Northern Irish, Australian based artist Emma Coulter creates large scale colorful illusions that break the boundaries between painting, sculpture, installation, and interior design. Her work, being painted or installed directly on the walls, are site specific, allowing each vibrant piece to exist as a reaction and assessment of it’s environment. She notes that “spatiality in painting has long been a problem in the history of art.” Her process allows to her “utilis(e) space as a raw material,” challenging the traditional approach to figure out and investigate the issue of space and light. Her use of color and geometry employs a distortion of the space— creating illusory elements that both add and destroy previous conceptions of reality. Within in artist statement, Coulter explains:
“I see colour as an object or material to be manipulated through placement, proportion and adjacency in response to space. I am interested in challenging our assumptions about colour. It is a commonly misunderstood material, that is often associated with not being critical or serious. Through my systematic approach to colour and the spatiality of painting, I hope to reveal something new about the practice of painting and its potential to blur boundaries and adapt environments.”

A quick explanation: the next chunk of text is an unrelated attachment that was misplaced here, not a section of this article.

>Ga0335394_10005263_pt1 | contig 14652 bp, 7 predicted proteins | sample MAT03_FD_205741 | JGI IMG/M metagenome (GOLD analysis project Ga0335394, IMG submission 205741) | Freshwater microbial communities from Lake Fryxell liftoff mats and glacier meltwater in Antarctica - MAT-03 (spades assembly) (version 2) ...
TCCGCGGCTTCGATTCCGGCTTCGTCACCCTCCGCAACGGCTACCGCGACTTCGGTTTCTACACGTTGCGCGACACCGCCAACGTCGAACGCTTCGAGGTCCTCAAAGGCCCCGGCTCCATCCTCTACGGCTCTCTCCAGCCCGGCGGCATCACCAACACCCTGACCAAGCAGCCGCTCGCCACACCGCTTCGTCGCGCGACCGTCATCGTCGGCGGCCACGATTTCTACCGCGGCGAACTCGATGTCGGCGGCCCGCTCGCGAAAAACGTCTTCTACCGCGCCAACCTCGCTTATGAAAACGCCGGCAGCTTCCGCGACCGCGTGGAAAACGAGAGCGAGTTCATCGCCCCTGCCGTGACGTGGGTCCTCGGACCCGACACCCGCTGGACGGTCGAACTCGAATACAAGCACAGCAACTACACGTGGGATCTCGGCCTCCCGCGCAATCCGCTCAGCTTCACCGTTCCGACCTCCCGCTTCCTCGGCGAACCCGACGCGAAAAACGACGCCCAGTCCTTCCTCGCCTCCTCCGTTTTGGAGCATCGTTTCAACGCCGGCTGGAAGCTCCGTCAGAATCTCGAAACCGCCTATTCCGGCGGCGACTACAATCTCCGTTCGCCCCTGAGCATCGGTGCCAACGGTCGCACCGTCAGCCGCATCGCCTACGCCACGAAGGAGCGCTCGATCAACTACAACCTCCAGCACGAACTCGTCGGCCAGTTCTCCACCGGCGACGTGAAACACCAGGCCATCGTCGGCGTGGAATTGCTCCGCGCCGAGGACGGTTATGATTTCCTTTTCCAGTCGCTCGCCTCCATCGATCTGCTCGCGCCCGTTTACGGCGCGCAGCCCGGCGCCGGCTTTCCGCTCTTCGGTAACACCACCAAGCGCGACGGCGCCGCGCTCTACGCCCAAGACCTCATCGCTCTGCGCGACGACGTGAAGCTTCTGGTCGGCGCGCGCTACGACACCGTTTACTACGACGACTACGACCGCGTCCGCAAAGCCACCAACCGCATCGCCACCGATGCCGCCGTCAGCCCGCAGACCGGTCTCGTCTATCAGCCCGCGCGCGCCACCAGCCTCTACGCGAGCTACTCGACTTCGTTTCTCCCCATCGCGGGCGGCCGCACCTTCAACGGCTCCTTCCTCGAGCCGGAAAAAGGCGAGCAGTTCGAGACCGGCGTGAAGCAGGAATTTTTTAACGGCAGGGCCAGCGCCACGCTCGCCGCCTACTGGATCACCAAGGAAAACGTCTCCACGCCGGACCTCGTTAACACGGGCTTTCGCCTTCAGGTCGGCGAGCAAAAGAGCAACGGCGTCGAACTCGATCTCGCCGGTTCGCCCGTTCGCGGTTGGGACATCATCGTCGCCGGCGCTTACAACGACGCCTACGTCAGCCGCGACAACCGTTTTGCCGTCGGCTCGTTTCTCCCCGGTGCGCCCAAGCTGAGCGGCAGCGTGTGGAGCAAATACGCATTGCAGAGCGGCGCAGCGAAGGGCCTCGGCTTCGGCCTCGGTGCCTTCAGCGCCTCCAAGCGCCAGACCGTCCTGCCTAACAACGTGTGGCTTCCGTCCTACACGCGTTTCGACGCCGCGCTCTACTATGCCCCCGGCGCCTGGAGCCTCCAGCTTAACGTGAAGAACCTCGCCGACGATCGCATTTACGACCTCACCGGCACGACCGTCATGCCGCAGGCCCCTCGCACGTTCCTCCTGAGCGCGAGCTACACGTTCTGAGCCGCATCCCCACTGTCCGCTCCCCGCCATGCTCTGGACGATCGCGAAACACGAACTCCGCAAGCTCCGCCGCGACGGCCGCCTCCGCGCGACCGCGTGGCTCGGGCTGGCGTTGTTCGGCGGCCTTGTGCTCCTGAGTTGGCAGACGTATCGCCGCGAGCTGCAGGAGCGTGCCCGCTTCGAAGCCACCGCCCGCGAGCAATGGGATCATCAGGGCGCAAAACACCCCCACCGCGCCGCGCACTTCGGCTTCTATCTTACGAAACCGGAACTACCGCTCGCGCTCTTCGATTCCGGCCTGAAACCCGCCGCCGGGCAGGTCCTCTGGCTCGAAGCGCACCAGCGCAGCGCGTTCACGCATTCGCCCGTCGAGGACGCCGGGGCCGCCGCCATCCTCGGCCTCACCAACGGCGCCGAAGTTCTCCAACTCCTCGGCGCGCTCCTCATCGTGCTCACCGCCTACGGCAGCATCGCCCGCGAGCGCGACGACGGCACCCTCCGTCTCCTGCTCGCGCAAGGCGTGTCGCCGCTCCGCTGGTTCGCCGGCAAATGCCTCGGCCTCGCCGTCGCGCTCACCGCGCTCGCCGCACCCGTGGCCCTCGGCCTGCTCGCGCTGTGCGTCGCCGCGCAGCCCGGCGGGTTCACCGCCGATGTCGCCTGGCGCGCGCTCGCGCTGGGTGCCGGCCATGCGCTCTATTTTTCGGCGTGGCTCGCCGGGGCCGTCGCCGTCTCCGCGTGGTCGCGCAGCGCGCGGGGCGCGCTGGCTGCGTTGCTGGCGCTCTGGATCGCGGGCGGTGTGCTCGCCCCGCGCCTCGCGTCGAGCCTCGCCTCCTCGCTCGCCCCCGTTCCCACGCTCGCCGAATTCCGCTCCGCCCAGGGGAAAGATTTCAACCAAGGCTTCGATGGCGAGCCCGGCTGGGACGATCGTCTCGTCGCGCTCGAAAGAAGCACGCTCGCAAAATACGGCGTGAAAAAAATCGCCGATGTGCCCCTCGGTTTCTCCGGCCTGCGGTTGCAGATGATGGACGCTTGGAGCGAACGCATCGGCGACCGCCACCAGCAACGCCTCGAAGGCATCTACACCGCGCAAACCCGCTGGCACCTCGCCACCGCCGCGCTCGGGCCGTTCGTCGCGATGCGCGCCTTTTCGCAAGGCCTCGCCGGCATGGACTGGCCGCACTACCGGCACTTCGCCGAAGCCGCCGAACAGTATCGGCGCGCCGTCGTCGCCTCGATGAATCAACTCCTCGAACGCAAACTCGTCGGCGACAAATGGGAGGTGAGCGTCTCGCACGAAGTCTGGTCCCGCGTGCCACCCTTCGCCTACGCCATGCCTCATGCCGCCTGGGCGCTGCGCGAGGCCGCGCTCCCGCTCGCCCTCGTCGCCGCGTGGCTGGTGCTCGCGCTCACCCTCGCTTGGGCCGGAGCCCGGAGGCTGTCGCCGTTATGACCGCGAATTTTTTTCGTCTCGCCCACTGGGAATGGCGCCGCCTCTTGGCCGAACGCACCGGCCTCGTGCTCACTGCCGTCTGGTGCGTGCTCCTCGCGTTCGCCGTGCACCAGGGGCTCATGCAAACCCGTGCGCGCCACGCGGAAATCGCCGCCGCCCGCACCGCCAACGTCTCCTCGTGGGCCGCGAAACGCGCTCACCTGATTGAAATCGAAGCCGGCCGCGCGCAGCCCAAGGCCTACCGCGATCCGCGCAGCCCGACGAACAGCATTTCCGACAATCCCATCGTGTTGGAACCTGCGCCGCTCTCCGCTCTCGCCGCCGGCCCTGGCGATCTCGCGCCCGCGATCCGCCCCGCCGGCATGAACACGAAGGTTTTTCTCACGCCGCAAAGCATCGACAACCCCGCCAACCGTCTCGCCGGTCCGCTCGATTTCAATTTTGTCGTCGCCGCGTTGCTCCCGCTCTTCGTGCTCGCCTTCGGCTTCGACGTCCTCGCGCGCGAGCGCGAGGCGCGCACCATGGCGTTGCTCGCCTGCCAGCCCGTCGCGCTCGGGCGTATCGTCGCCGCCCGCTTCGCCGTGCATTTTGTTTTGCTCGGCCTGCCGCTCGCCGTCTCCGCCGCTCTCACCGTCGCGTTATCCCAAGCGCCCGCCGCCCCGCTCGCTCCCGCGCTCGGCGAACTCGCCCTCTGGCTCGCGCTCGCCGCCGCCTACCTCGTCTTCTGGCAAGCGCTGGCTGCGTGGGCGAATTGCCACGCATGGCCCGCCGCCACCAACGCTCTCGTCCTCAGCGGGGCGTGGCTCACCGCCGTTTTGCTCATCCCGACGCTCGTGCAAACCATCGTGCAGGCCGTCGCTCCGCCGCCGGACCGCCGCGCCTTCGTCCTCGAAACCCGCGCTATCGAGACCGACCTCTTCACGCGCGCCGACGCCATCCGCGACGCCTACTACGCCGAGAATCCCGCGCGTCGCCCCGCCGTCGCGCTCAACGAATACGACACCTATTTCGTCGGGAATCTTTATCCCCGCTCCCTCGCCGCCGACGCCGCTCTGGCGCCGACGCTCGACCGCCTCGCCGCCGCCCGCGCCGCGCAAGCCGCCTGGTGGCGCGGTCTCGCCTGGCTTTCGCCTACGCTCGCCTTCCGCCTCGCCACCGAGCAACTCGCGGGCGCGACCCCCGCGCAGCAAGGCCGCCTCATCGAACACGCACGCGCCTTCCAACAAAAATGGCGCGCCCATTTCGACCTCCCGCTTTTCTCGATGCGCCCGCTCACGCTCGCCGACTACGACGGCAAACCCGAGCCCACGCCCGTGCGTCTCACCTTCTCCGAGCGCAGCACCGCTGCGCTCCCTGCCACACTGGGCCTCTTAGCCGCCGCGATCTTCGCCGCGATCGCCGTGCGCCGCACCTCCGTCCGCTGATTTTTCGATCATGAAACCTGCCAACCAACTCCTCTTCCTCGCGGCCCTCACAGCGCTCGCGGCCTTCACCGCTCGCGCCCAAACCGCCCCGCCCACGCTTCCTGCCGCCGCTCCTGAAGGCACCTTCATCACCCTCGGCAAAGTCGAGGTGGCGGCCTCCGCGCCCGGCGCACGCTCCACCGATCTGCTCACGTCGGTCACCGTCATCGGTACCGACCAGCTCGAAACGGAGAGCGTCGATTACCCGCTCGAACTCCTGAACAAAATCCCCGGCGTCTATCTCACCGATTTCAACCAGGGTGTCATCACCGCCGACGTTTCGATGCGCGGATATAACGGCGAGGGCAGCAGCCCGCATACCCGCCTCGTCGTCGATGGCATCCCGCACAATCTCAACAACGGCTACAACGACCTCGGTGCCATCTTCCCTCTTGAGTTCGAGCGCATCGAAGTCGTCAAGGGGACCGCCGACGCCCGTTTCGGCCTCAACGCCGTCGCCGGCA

Her use of color, big, bold and bright, is a nice wink to conceptual minimalist artists such as Sol LeWiitt; her work captures that same notion of a somehow clean experimentation. Truly a contemporary take on difficult and endless artistic quandaries. (via PICDIT)
Christopher Chiappa has been casting sculptures of eggs in plaster for the past five years and now they have taken on a life of their own. His work,“Livestrong” uses 7,000 eggs in a gallery installation and makes us wonder if we should be worried about an imminent egg invasion or if he’s simply putting egg on our face.
The pieces, which are the outcome of countless drawings and photos, have been painstakingly attached to Kate Werble Gallery (NYC) and look like an infestation climbing down walls, oozing across floors, and dripping from ceilings. But the Gallery provides us several ways to access the significance of the work, not all of which include a perilous plague. Perhaps the eggs are the energy of a large group, a non-threatening crowd, a recommended high-protein “Livestrong” recipe, or a nod to the “this is your brain on drugs” advertising campaign.